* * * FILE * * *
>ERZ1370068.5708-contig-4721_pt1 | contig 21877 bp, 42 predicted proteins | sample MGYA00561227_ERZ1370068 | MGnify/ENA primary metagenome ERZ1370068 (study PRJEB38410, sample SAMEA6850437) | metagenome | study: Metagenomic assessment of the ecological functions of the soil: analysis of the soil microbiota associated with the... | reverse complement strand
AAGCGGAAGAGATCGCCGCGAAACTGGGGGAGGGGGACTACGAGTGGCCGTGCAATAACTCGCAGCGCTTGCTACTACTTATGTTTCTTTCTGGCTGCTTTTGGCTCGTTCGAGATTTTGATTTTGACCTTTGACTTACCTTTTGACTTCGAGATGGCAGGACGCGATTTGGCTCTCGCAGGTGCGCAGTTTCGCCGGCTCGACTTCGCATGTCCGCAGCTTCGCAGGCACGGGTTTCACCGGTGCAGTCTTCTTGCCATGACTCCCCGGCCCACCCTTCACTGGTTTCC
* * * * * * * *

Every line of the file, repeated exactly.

>ERZ1370068.5708-contig-4721_pt1 | contig 21877 bp, 42 predicted proteins | sample MGYA00561227_ERZ1370068 | MGnify/ENA primary metagenome ERZ1370068 (study PRJEB38410, sample SAMEA6850437) | metagenome | study: Metagenomic assessment of the ecological functions of the soil: analysis of the soil microbiota associated with the... | reverse complement strand
AAGCGGAAGAGATCGCCGCGAAACTGGGGGAGGGGGACTACGAGTGGCCGTGCAATAACTCGCAGCGCTTGCTACTACTTATGTTTCTTTCTGGCTGCTTTTGGCTCGTTCGAGATTTTGATTTTGACCTTTGACTTACCTTTTGACTTCGAGATGGCAGGACGCGATTTGGCTCTCGCAGGTGCGCAGTTTCGCCGGCTCGACTTCGCATGTCCGCAGCTTCGCAGGCACGGGTTTCACCGGTGCAGTCTTCTTGCCATGACTCCCCGGCCCACCCTTCACTGGTTTCC